When Mary Dodd, my wonderful recipe tester, returned from a family trip to Maine, she cooked everything Maine, from lobsters to chowders to blueberry muffins, for weeks afterward, if not earning herself honorary citizenship in the Pine Tree State, then at least making the rest of us believe she was a Down Easter. Of the things she cooked and baked, this recipe turned up most often, bringing happiness with it. Mary’s first taste of the bars was in Portland, where they were called Little Cranberry Island Gingerbread. It must be some kind of Maine magic, but the combination of molasses and a hefty dose of cinnamon and cloves but no ginger, tricks you into believing you’re eating old-fashioned gingerbread.

I’m the suggestible type, so when Mary told me the recipe was from Maine, the first thing I wanted with it was blueberries. Turns out that folding some blueberries into the dough is as good as you’d think it would be. Serving the bars with whipped cream and Blueberry Syrup is also good. In fact, the full flavors of molasses and spice invite other matches. Try spooning some Mixed Citrus Curd over the bars or go deep and swirl spiced apple butter through the dough; see Playing Around.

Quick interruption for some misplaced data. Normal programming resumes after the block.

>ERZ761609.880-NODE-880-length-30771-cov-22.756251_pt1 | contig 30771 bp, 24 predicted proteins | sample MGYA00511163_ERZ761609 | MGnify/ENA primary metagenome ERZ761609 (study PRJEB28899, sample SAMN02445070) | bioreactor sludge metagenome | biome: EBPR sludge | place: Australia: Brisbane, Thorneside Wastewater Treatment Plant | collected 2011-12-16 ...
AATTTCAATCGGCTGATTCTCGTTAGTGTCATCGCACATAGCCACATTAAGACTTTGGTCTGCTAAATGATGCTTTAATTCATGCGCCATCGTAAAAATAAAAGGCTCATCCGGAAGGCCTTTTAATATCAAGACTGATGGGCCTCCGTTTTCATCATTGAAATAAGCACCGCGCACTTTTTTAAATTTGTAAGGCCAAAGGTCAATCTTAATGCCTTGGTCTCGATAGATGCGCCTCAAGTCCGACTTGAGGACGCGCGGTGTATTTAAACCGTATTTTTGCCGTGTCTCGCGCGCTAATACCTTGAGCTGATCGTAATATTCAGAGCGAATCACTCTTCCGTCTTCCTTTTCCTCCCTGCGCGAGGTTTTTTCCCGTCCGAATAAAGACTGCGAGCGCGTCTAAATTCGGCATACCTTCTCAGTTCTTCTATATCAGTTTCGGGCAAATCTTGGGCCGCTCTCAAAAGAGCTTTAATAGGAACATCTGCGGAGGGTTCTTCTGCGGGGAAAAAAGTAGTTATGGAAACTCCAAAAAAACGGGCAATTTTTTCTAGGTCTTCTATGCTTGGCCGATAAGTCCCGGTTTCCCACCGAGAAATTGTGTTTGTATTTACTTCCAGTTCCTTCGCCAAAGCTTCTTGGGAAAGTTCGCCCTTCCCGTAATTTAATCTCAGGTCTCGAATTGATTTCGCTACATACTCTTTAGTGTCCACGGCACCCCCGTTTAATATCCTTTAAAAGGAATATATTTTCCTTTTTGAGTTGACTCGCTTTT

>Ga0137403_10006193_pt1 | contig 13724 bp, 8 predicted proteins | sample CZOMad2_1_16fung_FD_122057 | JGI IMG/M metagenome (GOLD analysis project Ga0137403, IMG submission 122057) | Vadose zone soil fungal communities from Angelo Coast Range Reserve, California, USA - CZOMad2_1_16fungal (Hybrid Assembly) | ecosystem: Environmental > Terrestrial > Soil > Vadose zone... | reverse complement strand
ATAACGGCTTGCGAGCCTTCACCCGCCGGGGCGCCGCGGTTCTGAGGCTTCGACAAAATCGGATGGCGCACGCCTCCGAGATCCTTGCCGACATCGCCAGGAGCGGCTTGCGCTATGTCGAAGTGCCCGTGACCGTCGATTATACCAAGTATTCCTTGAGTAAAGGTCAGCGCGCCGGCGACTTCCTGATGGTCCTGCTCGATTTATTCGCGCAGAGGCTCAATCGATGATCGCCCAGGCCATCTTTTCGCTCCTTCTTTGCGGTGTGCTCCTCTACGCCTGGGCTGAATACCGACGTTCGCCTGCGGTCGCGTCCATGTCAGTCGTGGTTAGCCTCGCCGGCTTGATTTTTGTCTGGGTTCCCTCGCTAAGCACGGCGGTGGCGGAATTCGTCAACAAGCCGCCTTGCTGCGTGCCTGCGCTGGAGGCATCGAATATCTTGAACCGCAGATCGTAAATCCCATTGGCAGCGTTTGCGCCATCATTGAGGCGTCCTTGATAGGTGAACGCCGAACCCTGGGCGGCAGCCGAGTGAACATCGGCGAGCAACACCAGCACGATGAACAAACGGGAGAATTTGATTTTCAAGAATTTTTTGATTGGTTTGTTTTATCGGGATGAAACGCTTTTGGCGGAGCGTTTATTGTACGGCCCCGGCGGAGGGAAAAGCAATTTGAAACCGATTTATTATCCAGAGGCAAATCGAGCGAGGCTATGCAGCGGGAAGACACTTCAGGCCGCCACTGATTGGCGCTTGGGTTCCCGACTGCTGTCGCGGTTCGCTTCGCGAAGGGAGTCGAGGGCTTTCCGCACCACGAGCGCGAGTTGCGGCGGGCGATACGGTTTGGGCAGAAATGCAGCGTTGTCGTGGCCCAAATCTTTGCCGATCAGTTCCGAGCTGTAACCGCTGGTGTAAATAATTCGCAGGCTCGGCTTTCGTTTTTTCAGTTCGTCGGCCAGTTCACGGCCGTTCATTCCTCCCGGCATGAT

A word on the measuring trick: Whenever you’ve got something sticky like molasses (or honey or corn syrup) in a recipe, measure it in a glass measuring cup that you’ve buttered or oiled; the butter or oil slicks the way for the sticky stuff to just slither out. And when you’ve got oil in the recipe — as you do here — measure the oil first and pour it out, then mea- sure the molasses — it’ll slide out of the cup, leaving almost no residue.


  • 1½ cups (204 grams) all-purpose flour
  • 1½ cups (204 grams) whole wheat flour
  • 1 teaspoon baking soda
  • 1 teaspoon fine sea salt
  • 1 teaspoon ground cinnamon
  • 1 teaspoon freshly grated nutmeg
  • ¾ teaspoon ground cloves
  • 1 cup (200 grams) sugar
  • ¾ cup (180 ml) unsulfured molasses
  • ½ cup (120 ml) flavorless oil, such as canola
  • 1 large egg, at room temperature
  • ¼ cup (60 ml) buttermilk, at room temperature